Each year, hundreds of thousands of people who have spent time behind bars prepare for life outside of prison. President Obama just helped ease their path back to society by removing one of the major barriers to reintegration: a common part of the job application known as “the box.”

The new executive order to “ban the box” from federal job applications prohibits employers from asking applicants to fill out a box disclosing their criminal history. Advocates say “the box” needlessly deters otherwise qualified candidates while fueling the cycle of discrimination against people involved with criminal justice system.

Applicants for federal government jobs will not be asked about a criminal record until later in the review process. Although employers could still run criminal background checks on candidates, this disclosure would be delayed, and be regulated by federal anti-discrimination guidelines.

Though the symbolic measure is limited to federal employers—and not private federal contractors—it reflects reform initiatives across many states and localities to decrease mass incarceration, restructure penalties for nonviolent offenses, and promote post-prison reintegration.

Keeping an HR manager from rejecting someone, sight unseen, based on a single box, parallels recently updated Equal Employment Opportunity guidelines for civil-rights statutes known as Title VII. The rules protect applicants from bias based on a criminal record—based partially on the concept that using criminal history as pretext for exclusion may disproportionately affect blacks and Latinos, ultimately aggravating racial discrimination in employment.

Often, a past conviction should be put into the context of an individual’s life. For someone who has dealt with a background of poverty or a struggle with addiction may simply need a steady job to get back on track. Or the issue might have been resolved decades ago, but their record still follows them. Either way, the real explanation exceeds a box on an application form—an alienating preemptive interrogation that may deter many from even trying.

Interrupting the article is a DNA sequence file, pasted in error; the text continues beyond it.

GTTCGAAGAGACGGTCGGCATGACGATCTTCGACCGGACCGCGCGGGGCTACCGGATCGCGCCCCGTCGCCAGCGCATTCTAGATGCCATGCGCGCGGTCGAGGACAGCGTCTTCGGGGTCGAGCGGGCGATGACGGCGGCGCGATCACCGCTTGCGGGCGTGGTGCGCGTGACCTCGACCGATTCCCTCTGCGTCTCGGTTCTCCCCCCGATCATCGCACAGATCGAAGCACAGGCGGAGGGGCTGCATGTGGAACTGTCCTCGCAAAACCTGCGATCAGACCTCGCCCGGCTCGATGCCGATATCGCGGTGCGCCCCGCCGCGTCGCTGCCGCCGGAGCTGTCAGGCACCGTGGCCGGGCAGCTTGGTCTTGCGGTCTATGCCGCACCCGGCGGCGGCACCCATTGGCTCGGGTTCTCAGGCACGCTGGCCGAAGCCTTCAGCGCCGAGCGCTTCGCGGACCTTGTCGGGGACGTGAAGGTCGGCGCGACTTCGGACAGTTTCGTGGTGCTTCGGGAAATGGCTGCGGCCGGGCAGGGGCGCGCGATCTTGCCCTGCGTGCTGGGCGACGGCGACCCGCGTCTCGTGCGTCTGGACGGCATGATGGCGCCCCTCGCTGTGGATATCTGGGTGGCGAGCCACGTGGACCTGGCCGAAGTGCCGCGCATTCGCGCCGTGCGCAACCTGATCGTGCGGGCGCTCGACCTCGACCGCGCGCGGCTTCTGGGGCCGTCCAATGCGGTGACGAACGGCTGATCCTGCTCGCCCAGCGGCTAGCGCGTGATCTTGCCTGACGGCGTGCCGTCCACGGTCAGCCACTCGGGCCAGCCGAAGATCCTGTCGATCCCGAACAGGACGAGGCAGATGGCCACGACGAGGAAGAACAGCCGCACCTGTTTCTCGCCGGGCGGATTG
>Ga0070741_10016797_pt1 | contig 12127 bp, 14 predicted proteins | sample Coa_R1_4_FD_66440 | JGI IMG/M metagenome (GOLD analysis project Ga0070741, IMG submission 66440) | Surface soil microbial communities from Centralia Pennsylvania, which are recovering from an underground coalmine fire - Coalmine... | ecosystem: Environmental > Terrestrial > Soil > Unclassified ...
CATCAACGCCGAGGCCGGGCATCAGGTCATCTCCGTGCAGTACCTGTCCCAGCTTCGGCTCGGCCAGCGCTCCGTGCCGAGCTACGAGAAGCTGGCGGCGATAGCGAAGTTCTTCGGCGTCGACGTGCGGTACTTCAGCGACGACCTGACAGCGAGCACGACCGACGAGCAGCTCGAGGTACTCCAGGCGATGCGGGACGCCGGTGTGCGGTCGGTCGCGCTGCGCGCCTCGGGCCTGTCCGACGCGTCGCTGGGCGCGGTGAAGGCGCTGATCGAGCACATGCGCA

Yet this question is one of several ways many communities are boxed in from the start. Kids of color in aggressively policed neighborhoods are, for instance, disproportionately vulnerable to incurring trumped-up pot-related charges; they may be pressured to plead guilty to avoid a harsher sentence, and regardless of actual guilt, conviction may be all but assured if they can’t afford decent legal defense—institutionalized consequences that middle-class whites may never face for their youthful indiscretions.

But the formerly incarcerated population has become too massive to just screen out in an applicant pool, so reforms have spread in dozens of states and cities. According to the National Employment Law Project (NELP), “more than 100 million Americans—roughly one-third of the U.S. population—live in a jurisdiction with a ban-the-box or fair chance policy”—and often these go further than just unboxing the formerly imprisoned. In Minnesota, for instance, consideration of a criminal record is delayed to the point of a secondary interview or “conditional offer of employment”; the burden shifts onto the boss to show why somone should be disqualified based on an imperfect criminal record, after initially finding her to perfectly qualified in other aspects.